How to Care for Your Child with a Head Injury or Concussion

This leaflet will provide you with information about head injury and concussion causes, symptoms, diagnosis, treatment, and home care advice.

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Head injury in children is common. Most head injuries are not serious

Head injuries are classified as:

  • Mild – this can be managed at home
  • Moderate and Severe injuries- your child needs to see a doctor

What are the common couses of head injury?

Head injuries are commonly caused by:

  • falls
  • motor vehicle accidents
  • a sports-related injury
  • physical abuse

What is a concussion?

A concussion is a term of a mild form of traumatic brain injury and is common in children during sports activities.

What are the symptoms of head injury or concussion?

  • Scalp swelling: this is common because the scalp has many small blood vessels that can bleed.
  • Loss of consciousness: usually just for a brief period of less than one minute
  • Headache: This may be in the form of irritability (bad temper) or other discomforts in children who are too young to speak.
  • Vomiting: Children who vomit after a head injury do not necessarily have a serious brain injury unless vomiting is repeated
  • Seizure: Not all children who have a seizure will have a serious head injury

Common symptoms of a concussion include:

  • Headache
  • Mild confusion
  • Nausea (feeling sick) or vomiting
  • Dizziness
  • Fatigue and tiredness
  • Inability to concentrate
  • sudden changes in  behavior
  • bothered by  bright light or loud noises
  • Disturbance of sleep pattern
  • Amnesia (temporary memory loss, not being able to remember events around the time of the injury)

How is a head injury or concussion diagnosed?

  • The doctor will ask a few questions about your child's health and examine your child to determine the seriousness of the injury.
  • The doctor will advise you if further investigations are required
  • Most children with concussion do not need x-rays, CT-scan or MRI
  • Even with a normal brain CT or MRI, your child can still have a concussion

How is a head injury or concussion treated?

  • Your child's doctor will decide the suitable treatment based on the clinical assessment, the seriousness of the injury and the outcome of the observation period.
  • Most of the time, a period of watching the child for 4-6 hours is all that is needed. If your child develops any symptoms of concerns during this period, then the doctor will decide about further testing and imaging.
  • Children are at very low risk of having serious brain injury if they remain well more than 12 hours after the head injury.

Home care advice

Most children with a minor head injury can be safely watched at home; here are a few things that you can do at home to help your child

  • A mild headache, dizziness, and nausea are common, especially during the first 48 hours after the injury.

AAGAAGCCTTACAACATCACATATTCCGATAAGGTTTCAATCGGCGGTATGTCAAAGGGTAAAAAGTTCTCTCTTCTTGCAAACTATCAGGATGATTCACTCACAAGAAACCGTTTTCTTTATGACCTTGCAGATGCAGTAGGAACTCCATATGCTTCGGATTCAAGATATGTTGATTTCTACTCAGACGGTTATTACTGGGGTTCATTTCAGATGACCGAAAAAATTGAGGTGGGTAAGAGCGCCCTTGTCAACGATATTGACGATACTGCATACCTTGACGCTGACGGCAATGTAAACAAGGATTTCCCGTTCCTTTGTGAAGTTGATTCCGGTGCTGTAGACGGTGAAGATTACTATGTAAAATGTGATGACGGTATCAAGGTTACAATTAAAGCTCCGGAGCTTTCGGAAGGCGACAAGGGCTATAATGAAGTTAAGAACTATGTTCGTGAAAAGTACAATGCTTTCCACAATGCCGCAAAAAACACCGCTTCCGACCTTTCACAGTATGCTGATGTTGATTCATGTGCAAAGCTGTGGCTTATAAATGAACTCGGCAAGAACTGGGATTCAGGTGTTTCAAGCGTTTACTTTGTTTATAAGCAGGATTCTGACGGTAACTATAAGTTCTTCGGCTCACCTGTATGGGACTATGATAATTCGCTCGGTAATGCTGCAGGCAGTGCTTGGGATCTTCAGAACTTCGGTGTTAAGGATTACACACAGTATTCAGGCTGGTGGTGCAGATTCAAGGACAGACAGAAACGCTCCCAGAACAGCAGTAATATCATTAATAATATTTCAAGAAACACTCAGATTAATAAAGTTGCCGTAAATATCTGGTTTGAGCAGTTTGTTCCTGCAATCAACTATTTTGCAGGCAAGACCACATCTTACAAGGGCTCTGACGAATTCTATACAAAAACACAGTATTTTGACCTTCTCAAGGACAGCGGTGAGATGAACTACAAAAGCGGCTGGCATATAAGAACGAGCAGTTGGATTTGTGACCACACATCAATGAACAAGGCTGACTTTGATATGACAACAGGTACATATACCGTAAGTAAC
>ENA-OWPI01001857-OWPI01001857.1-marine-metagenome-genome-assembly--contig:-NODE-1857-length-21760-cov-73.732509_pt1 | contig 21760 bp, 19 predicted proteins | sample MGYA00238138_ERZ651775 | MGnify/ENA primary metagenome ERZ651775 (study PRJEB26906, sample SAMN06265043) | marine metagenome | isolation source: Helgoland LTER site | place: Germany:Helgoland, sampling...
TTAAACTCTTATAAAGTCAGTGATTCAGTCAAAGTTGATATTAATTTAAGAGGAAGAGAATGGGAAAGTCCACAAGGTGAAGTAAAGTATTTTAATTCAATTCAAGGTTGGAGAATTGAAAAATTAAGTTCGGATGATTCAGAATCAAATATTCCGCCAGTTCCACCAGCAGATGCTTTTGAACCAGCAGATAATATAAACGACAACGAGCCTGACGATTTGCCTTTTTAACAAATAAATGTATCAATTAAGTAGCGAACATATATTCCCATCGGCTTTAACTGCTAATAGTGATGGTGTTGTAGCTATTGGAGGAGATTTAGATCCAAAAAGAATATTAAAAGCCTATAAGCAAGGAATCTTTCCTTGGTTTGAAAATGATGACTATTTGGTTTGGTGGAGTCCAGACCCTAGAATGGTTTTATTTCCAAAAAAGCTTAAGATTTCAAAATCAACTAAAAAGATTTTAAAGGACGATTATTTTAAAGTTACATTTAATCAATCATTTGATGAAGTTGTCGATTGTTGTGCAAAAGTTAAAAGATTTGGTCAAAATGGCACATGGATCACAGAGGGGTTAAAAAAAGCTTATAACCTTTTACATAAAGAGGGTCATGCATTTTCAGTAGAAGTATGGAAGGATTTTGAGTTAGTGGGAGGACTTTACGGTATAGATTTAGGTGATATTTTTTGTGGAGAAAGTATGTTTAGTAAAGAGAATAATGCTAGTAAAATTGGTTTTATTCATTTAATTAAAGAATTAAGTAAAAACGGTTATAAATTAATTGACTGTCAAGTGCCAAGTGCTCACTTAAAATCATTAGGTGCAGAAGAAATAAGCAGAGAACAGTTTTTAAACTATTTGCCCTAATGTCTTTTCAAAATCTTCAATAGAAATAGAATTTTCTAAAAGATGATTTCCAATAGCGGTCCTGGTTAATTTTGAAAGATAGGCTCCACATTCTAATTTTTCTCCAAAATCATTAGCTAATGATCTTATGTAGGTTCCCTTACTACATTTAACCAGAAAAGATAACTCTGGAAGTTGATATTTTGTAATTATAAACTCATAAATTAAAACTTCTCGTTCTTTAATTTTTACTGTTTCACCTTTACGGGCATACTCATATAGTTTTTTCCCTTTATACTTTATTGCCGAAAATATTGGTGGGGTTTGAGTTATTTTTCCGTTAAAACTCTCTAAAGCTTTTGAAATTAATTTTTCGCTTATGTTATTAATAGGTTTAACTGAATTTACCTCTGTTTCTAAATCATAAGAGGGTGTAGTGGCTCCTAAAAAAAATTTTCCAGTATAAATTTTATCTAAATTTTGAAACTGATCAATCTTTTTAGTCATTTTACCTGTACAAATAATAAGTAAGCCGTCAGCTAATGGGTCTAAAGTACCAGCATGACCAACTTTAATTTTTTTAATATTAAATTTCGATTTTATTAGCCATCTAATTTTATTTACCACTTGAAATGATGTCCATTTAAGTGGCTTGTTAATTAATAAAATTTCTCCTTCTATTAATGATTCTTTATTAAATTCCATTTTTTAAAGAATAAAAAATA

• Make sure your child is cared for by a responsible adult for at least 48 hours.

Pain relief medicine:

  • Your child may have a headache or soreness around the injured area. You can give your child:
    • Paracetamol (any brand) or Ibuprofen (any brand)   
    • Follow the instruction on the medicine package for the correct dose for your child
    • Do not give your child Aspirin as this can cause serious complications


  • If the child is nauseous or has vomited once, try offering clear liquids such as soft drinks, clear juice


  • Encourage your child to lie down or choose a quiet activity.
  • Your child can sleep. It is not dangerous to sleep after a minor head injury. Sleep is an important part of the brain’s recovery from a concussion and will help your child to feel better.
  • It is not usually necessary to wake your child from sleep after a minor head injury.
  • If your doctor recommends waking the child, he or she should be able to wake up and recognize his/ her surroundings and parent/caretaker
  • Avoid television, mobile phones, tablets, or computer games until your child is symptoms free.


If there is a skin wound:

  • Apply pressure to the bleeding area with a clean cloth do not put coffee or any other household material in the wound
  • Bleeding should stop within 10 minutes.


  • Swelling (a large lump or "goose egg") is also common after a head injury this is because the scalp is rich with blood supply.
  • To reduce the swelling, you can apply ice or a cold pack to the area for 20 minutes.
  • The swelling may take up to one week to completely disappear  

Return to play

  • A serious brain injury may occur if your child has a second head injury within a short time after the first injury.
  • Please confirm with your doctor if your child can return to active play or sports.
  • If your child had concussion, do not allow your child to return to exercise until their symptoms have been reevaluated by a healthcare professional

When to go to the Emergency Department?

You should go to the emergency department if your child:

  • Fell from a height taller than 1 to 1.5 meters
  • Is younger than six months old
  • Becomes more and more drowsy and/or difficult to wake up
  • Vomits more than twice or continue to vomit four to six hours after the injury
  • Has a seizure
  • Passes out
  • Has a really bad headache that is getting worse over time
  • Has trouble walking, talking, or seeing
  • Seems confused
  • Acts in a way that worries you
  • Has dizziness that does not go away or comes back repeatedly
  • Has blood or watery fluid coming out of the nose or ears
  • Has a cut that keeps bleeding after you put pressure on it for 10 minutes
  • Is weak or numb in any body part
  • Is very cranky and irritable or can't stop crying(younger children)
  • Has a wound that needs attention